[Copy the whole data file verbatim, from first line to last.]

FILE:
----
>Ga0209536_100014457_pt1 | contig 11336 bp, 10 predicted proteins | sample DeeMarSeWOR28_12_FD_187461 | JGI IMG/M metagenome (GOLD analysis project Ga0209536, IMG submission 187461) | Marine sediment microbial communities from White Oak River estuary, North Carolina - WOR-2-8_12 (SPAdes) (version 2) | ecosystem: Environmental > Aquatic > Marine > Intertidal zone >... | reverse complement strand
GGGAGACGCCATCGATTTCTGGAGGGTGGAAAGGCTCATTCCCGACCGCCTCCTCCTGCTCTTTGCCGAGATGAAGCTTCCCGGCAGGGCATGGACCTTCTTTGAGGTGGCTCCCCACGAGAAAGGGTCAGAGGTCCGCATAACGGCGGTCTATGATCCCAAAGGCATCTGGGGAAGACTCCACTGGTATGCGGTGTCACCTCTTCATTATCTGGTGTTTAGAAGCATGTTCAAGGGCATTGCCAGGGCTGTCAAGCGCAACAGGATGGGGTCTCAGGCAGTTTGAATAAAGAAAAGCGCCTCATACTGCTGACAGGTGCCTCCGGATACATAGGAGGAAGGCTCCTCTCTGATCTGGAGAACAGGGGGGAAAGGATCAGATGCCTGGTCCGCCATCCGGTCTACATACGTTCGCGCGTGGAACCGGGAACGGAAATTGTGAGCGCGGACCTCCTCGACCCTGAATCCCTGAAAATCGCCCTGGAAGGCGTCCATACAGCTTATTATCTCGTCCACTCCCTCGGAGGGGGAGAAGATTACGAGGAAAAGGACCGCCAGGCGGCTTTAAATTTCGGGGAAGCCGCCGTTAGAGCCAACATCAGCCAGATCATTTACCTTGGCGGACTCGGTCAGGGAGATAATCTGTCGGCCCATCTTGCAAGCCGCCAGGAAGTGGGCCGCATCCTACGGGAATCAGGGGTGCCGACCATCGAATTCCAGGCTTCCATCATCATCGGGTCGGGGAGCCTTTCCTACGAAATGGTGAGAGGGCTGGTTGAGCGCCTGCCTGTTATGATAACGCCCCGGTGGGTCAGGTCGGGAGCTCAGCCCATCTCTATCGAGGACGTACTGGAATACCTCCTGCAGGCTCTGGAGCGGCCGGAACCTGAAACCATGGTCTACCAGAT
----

>Ga0209536_100014457_pt1 | contig 11336 bp, 10 predicted proteins | sample DeeMarSeWOR28_12_FD_187461 | JGI IMG/M metagenome (GOLD analysis project Ga0209536, IMG submission 187461) | Marine sediment microbial communities from White Oak River estuary, North Carolina - WOR-2-8_12 (SPAdes) (version 2) | ecosystem: Environmental > Aquatic > Marine > Intertidal zone >... | reverse complement strand
GGGAGACGCCATCGATTTCTGGAGGGTGGAAAGGCTCATTCCCGACCGCCTCCTCCTGCTCTTTGCCGAGATGAAGCTTCCCGGCAGGGCATGGACCTTCTTTGAGGTGGCTCCCCACGAGAAAGGGTCAGAGGTCCGCATAACGGCGGTCTATGATCCCAAAGGCATCTGGGGAAGACTCCACTGGTATGCGGTGTCACCTCTTCATTATCTGGTGTTTAGAAGCATGTTCAAGGGCATTGCCAGGGCTGTCAAGCGCAACAGGATGGGGTCTCAGGCAGTTTGAATAAAGAAAAGCGCCTCATACTGCTGACAGGTGCCTCCGGATACATAGGAGGAAGGCTCCTCTCTGATCTGGAGAACAGGGGGGAAAGGATCAGATGCCTGGTCCGCCATCCGGTCTACATACGTTCGCGCGTGGAACCGGGAACGGAAATTGTGAGCGCGGACCTCCTCGACCCTGAATCCCTGAAAATCGCCCTGGAAGGCGTCCATACAGCTTATTATCTCGTCCACTCCCTCGGAGGGGGAGAAGATTACGAGGAAAAGGACCGCCAGGCGGCTTTAAATTTCGGGGAAGCCGCCGTTAGAGCCAACATCAGCCAGATCATTTACCTTGGCGGACTCGGTCAGGGAGATAATCTGTCGGCCCATCTTGCAAGCCGCCAGGAAGTGGGCCGCATCCTACGGGAATCAGGGGTGCCGACCATCGAATTCCAGGCTTCCATCATCATCGGGTCGGGGAGCCTTTCCTACGAAATGGTGAGAGGGCTGGTTGAGCGCCTGCCTGTTATGATAACGCCCCGGTGGGTCAGGTCGGGAGCTCAGCCCATCTCTATCGAGGACGTACTGGAATACCTCCTGCAGGCTCTGGAGCGGCCGGAACCTGAAACCATGGTCTACCAGAT